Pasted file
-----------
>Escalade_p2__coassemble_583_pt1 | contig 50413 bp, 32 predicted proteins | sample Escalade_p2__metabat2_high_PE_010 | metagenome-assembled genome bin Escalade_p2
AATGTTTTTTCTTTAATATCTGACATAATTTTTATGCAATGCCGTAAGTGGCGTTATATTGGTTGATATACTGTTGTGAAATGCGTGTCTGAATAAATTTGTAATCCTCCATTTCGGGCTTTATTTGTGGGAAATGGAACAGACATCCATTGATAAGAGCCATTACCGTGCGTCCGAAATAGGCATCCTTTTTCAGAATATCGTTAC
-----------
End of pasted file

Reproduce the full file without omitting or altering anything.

>Escalade_p2__coassemble_583_pt1 | contig 50413 bp, 32 predicted proteins | sample Escalade_p2__metabat2_high_PE_010 | metagenome-assembled genome bin Escalade_p2
AATGTTTTTTCTTTAATATCTGACATAATTTTTATGCAATGCCGTAAGTGGCGTTATATTGGTTGATATACTGTTGTGAAATGCGTGTCTGAATAAATTTGTAATCCTCCATTTCGGGCTTTATTTGTGGGAAATGGAACAGACATCCATTGATAAGAGCCATTACCGTGCGTCCGAAATAGGCATCCTTTTTCAGAATATCGTTAC